The blueberry is easy to plant and grow. The blueberry plant is best planted and grown where summers are cool and the soil is acidic. There are varieties that will grow in warm, dry summer regions.
Blueberries are long-lived. Plant them where they can grow undisturbed for 10 or more years.
Blueberries flower in the spring; flowers are white or pink and urn-shaped. In summer berries turn from green to pink or red and finally blue. In fall, leaves turn crimson. In winter, young twigs and branches seem to glow red.
Blueberries are native to North America. However, variations of the blueberry—the bilberry, is the chief example—grow in Europe and Asia. In all, there are nearly 150 varieties of blueberry and bilberry although not all of them are edible.
Here is your complete guide to growing blueberry plants.
Best climate and site for growing blueberries
- Blueberries grow best in full sun; they will tolerate shade, but the yield may suffer.
- Blueberries require acidic soil and soil rich in organic matter. The soil must be well-drained.
- Test the soil pH. Blueberries grow best in a soil pH of 4.0 to 5.0. Add sulfur to lower the pH.
- Add a bucket of aged compost to each planting hole.
- Where the soil is alkaline add equal parts sand and aged compost to a hole 2 feet deep and wide before planting.
- Blueberries will not grow well in heavy clay soil.
Choosing the right Blueberry plant
- Blueberries can be purchased as bare-root or container-grown plants.
- Choose certified disease-free plants that are 2 or 3 years old in containers. These will establish themselves more quickly than bare-root plants.
There are three species of blueberries and hybrids to choose from:
- Highbush blueberries (Vaccinium corymbosum) grow best in Zone 4 to 7. Highbush is a shrubby plant that grows to 6 to 12 feet tall; it is native to eastern states along the coast. These plants produce large berries.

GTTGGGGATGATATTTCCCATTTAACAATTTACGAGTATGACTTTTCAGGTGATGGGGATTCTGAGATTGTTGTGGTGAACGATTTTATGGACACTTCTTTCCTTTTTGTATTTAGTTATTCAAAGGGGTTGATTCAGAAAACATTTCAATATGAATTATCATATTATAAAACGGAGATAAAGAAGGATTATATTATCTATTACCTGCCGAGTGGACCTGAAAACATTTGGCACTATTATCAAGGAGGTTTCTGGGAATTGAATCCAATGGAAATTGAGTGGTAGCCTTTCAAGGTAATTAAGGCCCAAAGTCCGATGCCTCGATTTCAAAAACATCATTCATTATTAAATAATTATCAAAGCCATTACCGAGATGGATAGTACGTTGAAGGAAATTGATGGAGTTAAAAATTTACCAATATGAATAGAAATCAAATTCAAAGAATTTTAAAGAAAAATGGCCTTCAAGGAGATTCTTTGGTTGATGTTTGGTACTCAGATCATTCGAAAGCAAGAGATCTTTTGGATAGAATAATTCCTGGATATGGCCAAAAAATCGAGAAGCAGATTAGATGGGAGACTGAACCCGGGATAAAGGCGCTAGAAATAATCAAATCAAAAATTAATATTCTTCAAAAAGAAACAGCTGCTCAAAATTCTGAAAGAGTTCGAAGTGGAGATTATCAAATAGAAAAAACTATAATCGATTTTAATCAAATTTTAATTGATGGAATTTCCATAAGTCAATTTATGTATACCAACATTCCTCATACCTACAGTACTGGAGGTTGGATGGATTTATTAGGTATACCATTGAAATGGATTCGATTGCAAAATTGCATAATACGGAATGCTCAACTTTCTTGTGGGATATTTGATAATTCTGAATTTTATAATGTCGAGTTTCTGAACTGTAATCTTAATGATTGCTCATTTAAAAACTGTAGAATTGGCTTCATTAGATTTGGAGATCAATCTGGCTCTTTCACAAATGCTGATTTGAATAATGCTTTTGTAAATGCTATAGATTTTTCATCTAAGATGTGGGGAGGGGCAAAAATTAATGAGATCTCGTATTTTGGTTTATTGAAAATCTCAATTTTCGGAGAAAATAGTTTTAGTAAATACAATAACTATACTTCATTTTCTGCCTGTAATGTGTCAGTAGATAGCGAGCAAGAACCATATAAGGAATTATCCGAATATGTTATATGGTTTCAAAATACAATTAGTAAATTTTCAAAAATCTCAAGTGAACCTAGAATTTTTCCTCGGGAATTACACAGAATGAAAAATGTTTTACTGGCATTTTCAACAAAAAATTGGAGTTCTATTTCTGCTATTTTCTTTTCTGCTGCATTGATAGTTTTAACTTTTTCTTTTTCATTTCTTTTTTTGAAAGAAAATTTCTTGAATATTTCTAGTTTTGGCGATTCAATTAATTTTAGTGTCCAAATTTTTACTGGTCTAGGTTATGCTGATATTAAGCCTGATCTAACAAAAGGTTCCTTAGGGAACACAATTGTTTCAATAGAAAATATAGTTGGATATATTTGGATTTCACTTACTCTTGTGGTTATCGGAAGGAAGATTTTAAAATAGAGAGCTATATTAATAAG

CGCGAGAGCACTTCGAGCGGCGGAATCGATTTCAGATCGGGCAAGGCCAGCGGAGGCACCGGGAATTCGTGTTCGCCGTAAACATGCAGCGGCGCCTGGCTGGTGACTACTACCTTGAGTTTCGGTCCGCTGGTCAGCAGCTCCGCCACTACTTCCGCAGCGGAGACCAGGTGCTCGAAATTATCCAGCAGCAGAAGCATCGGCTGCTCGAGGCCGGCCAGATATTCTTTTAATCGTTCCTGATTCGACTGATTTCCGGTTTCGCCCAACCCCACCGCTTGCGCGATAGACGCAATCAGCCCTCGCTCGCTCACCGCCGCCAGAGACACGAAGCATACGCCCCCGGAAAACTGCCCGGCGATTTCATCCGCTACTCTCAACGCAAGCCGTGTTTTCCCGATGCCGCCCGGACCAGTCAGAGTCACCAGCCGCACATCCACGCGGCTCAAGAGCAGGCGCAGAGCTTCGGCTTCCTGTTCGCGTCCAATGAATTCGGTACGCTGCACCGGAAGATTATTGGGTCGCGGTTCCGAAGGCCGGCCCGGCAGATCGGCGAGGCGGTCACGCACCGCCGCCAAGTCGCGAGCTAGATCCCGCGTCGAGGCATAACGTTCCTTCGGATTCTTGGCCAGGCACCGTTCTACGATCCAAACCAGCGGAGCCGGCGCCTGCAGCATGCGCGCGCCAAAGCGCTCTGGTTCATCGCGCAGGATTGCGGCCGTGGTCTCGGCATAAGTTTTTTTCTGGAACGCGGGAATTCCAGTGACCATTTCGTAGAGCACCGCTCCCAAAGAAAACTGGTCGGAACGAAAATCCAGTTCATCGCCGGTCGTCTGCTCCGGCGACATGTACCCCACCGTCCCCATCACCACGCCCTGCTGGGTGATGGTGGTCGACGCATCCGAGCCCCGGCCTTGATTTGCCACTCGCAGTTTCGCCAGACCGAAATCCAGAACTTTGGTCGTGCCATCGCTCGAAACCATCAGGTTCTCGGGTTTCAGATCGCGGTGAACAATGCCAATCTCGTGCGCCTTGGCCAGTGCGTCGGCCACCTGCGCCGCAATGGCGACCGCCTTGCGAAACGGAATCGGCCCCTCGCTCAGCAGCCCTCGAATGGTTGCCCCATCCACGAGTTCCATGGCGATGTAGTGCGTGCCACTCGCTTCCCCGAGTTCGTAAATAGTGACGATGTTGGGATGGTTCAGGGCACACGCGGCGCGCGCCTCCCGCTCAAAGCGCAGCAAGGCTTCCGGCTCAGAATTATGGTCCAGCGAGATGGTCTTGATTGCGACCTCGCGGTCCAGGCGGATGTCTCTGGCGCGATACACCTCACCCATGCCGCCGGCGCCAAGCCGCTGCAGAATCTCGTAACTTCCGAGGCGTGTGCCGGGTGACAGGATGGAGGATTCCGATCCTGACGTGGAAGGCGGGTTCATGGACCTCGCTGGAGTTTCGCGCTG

- Rabbiteye blueberries ( ashei) is native to the Southeast and can grow as far north as Zone 7. It is heat- and drought-tolerant and can grow to 10 to 20 feet tall. These plants produce pink berries that turn blue when ripe.
- Lowbush blueberries ( angustifolium) is cold hardy and grow in Zones 3 to 7. Lowbush varieties grow 12 to 18 inches tall. These plants creep near the ground. They produce sweet, small berries.
- Mid-high hybrid blueberries are hybrid plants with the best qualities of highbush and lowbush plants. Mid-high blueberries grow 18 inches to 3 feet tall. Mid-high plants combine the hardiness and flavor of lowbush varieties with the bigger berries of highbush blueberries.
Types of blueberries and where they grow
Grow early, mid, and late-maturing varieties so that you have a harvest that last 2 months or more. (You may not be able to grow early, mid, and late-maturing varieties in all regions.)
Lowbush blueberries for very cold winters in far northern regions. Lowbush blueberries grow low to the ground, 6 to 18 inches tall. Lowbush varieties are suited for very cold winter regions; draw a line from Nova Scotia to Vancouver, lowbush varieties grow to the north of this line. Lowbush blueberries have a sweet, musky flavor and come to harvest mid-summer.